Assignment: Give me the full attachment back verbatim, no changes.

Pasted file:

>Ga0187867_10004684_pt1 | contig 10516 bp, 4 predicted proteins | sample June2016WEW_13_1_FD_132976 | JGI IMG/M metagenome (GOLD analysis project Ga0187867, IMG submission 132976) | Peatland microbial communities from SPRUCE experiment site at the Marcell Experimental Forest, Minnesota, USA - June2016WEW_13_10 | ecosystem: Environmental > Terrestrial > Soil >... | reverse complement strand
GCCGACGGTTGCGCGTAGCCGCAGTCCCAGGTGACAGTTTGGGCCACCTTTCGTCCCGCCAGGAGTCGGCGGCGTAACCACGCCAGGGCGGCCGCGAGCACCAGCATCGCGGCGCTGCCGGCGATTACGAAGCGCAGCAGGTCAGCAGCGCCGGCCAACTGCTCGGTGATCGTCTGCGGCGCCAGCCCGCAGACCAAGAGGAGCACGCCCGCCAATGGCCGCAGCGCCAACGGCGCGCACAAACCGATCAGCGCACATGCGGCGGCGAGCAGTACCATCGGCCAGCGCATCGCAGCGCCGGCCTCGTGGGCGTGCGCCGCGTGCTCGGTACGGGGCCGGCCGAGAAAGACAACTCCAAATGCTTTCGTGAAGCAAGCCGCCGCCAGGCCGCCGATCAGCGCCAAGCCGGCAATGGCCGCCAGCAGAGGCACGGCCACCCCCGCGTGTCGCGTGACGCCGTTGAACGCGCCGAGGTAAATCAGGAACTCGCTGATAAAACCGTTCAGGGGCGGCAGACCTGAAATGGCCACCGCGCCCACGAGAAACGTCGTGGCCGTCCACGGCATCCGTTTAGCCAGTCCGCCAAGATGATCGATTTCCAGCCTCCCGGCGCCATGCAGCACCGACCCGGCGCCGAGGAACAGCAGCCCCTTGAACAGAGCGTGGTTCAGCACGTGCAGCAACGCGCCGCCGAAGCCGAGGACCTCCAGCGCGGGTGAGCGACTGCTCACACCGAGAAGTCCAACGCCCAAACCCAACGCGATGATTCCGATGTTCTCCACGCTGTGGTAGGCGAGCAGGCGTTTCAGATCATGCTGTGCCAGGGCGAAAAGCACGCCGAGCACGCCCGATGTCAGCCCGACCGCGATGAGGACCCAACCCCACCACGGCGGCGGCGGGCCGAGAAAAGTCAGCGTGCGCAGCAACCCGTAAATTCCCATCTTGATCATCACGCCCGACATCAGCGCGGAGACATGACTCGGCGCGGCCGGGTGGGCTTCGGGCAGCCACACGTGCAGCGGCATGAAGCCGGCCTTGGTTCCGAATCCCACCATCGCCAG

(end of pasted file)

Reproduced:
>Ga0187867_10004684_pt1 | contig 10516 bp, 4 predicted proteins | sample June2016WEW_13_1_FD_132976 | JGI IMG/M metagenome (GOLD analysis project Ga0187867, IMG submission 132976) | Peatland microbial communities from SPRUCE experiment site at the Marcell Experimental Forest, Minnesota, USA - June2016WEW_13_10 | ecosystem: Environmental > Terrestrial > Soil >... | reverse complement strand
GCCGACGGTTGCGCGTAGCCGCAGTCCCAGGTGACAGTTTGGGCCACCTTTCGTCCCGCCAGGAGTCGGCGGCGTAACCACGCCAGGGCGGCCGCGAGCACCAGCATCGCGGCGCTGCCGGCGATTACGAAGCGCAGCAGGTCAGCAGCGCCGGCCAACTGCTCGGTGATCGTCTGCGGCGCCAGCCCGCAGACCAAGAGGAGCACGCCCGCCAATGGCCGCAGCGCCAACGGCGCGCACAAACCGATCAGCGCACATGCGGCGGCGAGCAGTACCATCGGCCAGCGCATCGCAGCGCCGGCCTCGTGGGCGTGCGCCGCGTGCTCGGTACGGGGCCGGCCGAGAAAGACAACTCCAAATGCTTTCGTGAAGCAAGCCGCCGCCAGGCCGCCGATCAGCGCCAAGCCGGCAATGGCCGCCAGCAGAGGCACGGCCACCCCCGCGTGTCGCGTGACGCCGTTGAACGCGCCGAGGTAAATCAGGAACTCGCTGATAAAACCGTTCAGGGGCGGCAGACCTGAAATGGCCACCGCGCCCACGAGAAACGTCGTGGCCGTCCACGGCATCCGTTTAGCCAGTCCGCCAAGATGATCGATTTCCAGCCTCCCGGCGCCATGCAGCACCGACCCGGCGCCGAGGAACAGCAGCCCCTTGAACAGAGCGTGGTTCAGCACGTGCAGCAACGCGCCGCCGAAGCCGAGGACCTCCAGCGCGGGTGAGCGACTGCTCACACCGAGAAGTCCAACGCCCAAACCCAACGCGATGATTCCGATGTTCTCCACGCTGTGGTAGGCGAGCAGGCGTTTCAGATCATGCTGTGCCAGGGCGAAAAGCACGCCGAGCACGCCCGATGTCAGCCCGACCGCGATGAGGACCCAACCCCACCACGGCGGCGGCGGGCCGAGAAAAGTCAGCGTGCGCAGCAACCCGTAAATTCCCATCTTGATCATCACGCCCGACATCAGCGCGGAGACATGACTCGGCGCGGCCGGGTGGGCTTCGGGCAGCCACACGTGCAGCGGCATGAAGCCGGCCTTGGTTCCGAATCCCACCATCGCCAG